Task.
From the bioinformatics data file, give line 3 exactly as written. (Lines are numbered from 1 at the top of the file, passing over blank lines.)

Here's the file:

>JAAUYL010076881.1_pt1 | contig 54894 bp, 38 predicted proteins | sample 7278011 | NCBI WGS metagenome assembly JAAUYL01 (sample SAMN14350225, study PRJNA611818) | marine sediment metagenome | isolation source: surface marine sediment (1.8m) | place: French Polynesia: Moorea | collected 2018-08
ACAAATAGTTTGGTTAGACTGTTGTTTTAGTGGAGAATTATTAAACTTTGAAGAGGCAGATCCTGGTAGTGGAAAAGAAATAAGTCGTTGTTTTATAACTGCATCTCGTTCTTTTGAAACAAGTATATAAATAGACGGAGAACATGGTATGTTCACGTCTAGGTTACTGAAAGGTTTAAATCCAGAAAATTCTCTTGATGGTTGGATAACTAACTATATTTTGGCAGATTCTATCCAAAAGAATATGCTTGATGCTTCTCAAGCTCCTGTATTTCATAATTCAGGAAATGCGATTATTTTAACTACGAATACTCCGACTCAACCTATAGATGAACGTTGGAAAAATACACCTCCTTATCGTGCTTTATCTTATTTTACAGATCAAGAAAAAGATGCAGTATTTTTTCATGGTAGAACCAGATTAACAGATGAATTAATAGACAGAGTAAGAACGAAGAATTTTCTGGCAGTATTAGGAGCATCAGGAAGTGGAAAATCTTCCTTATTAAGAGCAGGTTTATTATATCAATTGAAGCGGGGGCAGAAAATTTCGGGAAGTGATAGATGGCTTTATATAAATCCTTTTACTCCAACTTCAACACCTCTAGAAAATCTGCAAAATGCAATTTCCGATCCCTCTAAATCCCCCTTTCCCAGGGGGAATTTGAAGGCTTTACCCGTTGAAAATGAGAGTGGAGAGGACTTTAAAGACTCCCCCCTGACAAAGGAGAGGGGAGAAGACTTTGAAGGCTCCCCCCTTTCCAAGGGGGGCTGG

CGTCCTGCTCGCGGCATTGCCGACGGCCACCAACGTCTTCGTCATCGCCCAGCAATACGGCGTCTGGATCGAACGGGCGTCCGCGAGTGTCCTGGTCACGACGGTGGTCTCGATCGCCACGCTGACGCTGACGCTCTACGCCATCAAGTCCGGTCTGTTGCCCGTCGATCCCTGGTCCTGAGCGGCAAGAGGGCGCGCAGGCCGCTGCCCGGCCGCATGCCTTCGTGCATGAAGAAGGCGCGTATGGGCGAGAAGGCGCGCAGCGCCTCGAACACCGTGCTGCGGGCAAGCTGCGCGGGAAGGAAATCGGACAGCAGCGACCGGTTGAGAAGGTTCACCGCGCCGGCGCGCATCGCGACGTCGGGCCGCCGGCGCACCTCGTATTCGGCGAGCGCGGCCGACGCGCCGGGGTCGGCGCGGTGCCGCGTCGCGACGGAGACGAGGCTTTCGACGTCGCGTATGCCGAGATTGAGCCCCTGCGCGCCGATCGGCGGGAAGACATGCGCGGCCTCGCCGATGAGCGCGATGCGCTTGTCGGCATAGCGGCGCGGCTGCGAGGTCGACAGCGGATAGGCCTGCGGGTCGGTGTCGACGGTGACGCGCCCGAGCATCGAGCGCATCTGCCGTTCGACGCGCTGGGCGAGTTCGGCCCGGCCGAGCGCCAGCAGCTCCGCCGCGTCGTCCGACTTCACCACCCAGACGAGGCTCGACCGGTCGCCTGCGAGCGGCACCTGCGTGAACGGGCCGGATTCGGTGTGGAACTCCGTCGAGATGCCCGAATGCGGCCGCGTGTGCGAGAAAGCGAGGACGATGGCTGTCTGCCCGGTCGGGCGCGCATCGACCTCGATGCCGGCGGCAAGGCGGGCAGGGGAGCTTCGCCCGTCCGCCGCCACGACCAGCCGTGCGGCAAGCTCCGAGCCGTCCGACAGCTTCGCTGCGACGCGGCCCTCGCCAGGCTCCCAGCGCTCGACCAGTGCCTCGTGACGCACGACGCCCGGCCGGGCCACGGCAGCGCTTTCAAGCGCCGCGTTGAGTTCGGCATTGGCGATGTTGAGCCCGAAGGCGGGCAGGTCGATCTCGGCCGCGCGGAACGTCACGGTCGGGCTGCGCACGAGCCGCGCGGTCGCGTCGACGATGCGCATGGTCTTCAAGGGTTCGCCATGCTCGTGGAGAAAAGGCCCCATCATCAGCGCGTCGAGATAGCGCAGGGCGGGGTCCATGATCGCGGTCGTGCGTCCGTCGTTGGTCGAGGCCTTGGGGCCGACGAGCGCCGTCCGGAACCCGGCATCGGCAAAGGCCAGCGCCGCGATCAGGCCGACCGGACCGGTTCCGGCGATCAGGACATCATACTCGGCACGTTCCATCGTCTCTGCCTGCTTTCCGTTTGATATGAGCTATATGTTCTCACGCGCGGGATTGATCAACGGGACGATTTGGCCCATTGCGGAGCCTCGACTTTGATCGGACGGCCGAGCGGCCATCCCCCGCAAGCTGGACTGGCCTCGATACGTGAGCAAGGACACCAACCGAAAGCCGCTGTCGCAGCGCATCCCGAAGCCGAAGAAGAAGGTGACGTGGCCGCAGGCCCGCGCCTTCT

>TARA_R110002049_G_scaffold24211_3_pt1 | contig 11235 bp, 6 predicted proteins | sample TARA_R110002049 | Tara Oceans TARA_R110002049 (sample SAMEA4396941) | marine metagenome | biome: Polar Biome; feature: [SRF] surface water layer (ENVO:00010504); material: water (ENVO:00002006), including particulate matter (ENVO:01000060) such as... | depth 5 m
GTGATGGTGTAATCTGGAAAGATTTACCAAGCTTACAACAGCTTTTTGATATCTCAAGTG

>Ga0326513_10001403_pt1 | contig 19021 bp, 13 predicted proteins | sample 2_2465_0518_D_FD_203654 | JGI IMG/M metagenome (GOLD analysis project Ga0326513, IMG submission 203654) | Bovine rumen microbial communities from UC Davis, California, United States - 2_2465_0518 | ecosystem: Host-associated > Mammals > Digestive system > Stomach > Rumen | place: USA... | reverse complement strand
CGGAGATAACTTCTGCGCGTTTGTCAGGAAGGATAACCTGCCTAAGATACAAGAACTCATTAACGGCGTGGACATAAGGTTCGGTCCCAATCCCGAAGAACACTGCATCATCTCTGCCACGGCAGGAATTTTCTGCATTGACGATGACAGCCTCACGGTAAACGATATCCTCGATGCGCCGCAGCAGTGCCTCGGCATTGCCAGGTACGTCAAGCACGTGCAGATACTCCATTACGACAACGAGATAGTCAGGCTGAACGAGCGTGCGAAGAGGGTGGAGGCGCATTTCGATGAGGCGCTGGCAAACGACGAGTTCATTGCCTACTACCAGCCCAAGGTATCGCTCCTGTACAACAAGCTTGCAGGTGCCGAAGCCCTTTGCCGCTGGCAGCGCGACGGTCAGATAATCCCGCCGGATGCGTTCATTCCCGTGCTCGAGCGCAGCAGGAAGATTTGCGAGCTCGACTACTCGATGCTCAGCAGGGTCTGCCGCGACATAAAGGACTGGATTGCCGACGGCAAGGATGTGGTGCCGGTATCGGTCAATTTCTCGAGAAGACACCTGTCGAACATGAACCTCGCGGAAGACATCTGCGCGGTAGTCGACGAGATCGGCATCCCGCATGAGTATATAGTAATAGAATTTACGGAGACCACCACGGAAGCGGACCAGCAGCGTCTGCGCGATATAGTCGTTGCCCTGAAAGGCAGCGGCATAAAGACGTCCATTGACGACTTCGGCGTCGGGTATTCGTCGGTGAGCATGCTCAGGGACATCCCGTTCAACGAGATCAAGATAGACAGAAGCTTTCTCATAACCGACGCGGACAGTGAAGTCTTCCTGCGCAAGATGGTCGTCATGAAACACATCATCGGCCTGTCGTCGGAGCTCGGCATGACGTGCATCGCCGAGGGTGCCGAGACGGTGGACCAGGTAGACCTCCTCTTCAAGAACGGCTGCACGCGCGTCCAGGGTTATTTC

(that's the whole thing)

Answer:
CGTCCTGCTCGCGGCATTGCCGACGGCCACCAACGTCTTCGTCATCGCCCAGCAATACGGCGTCTGGATCGAACGGGCGTCCGCGAGTGTCCTGGTCACGACGGTGGTCTCGATCGCCACGCTGACGCTGACGCTCTACGCCATCAAGTCCGGTCTGTTGCCCGTCGATCCCTGGTCCTGAGCGGCAAGAGGGCGCGCAGGCCGCTGCCCGGCCGCATGCCTTCGTGCATGAAGAAGGCGCGTATGGGCGAGAAGGCGCGCAGCGCCTCGAACACCGTGCTGCGGGCAAGCTGCGCGGGAAGGAAATCGGACAGCAGCGACCGGTTGAGAAGGTTCACCGCGCCGGCGCGCATCGCGACGTCGGGCCGCCGGCGCACCTCGTATTCGGCGAGCGCGGCCGACGCGCCGGGGTCGGCGCGGTGCCGCGTCGCGACGGAGACGAGGCTTTCGACGTCGCGTATGCCGAGATTGAGCCCCTGCGCGCCGATCGGCGGGAAGACATGCGCGGCCTCGCCGATGAGCGCGATGCGCTTGTCGGCATAGCGGCGCGGCTGCGAGGTCGACAGCGGATAGGCCTGCGGGTCGGTGTCGACGGTGACGCGCCCGAGCATCGAGCGCATCTGCCGTTCGACGCGCTGGGCGAGTTCGGCCCGGCCGAGCGCCAGCAGCTCCGCCGCGTCGTCCGACTTCACCACCCAGACGAGGCTCGACCGGTCGCCTGCGAGCGGCACCTGCGTGAACGGGCCGGATTCGGTGTGGAACTCCGTCGAGATGCCCGAATGCGGCCGCGTGTGCGAGAAAGCGAGGACGATGGCTGTCTGCCCGGTCGGGCGCGCATCGACCTCGATGCCGGCGGCAAGGCGGGCAGGGGAGCTTCGCCCGTCCGCCGCCACGACCAGCCGTGCGGCAAGCTCCGAGCCGTCCGACAGCTTCGCTGCGACGCGGCCCTCGCCAGGCTCCCAGCGCTCGACCAGTGCCTCGTGACGCACGACGCCCGGCCGGGCCACGGCAGCGCTTTCAAGCGCCGCGTTGAGTTCGGCATTGGCGATGTTGAGCCCGAAGGCGGGCAGGTCGATCTCGGCCGCGCGGAACGTCACGGTCGGGCTGCGCACGAGCCGCGCGGTCGCGTCGACGATGCGCATGGTCTTCAAGGGTTCGCCATGCTCGTGGAGAAAAGGCCCCATCATCAGCGCGTCGAGATAGCGCAGGGCGGGGTCCATGATCGCGGTCGTGCGTCCGTCGTTGGTCGAGGCCTTGGGGCCGACGAGCGCCGTCCGGAACCCGGCATCGGCAAAGGCCAGCGCCGCGATCAGGCCGACCGGACCGGTTCCGGCGATCAGGACATCATACTCGGCACGTTCCATCGTCTCTGCCTGCTTTCCGTTTGATATGAGCTATATGTTCTCACGCGCGGGATTGATCAACGGGACGATTTGGCCCATTGCGGAGCCTCGACTTTGATCGGACGGCCGAGCGGCCATCCCCCGCAAGCTGGACTGGCCTCGATACGTGAGCAAGGACACCAACCGAAAGCCGCTGTCGCAGCGCATCCCGAAGCCGAAGAAGAAGGTGACGTGGCCGCAGGCCCGCGCCTTCT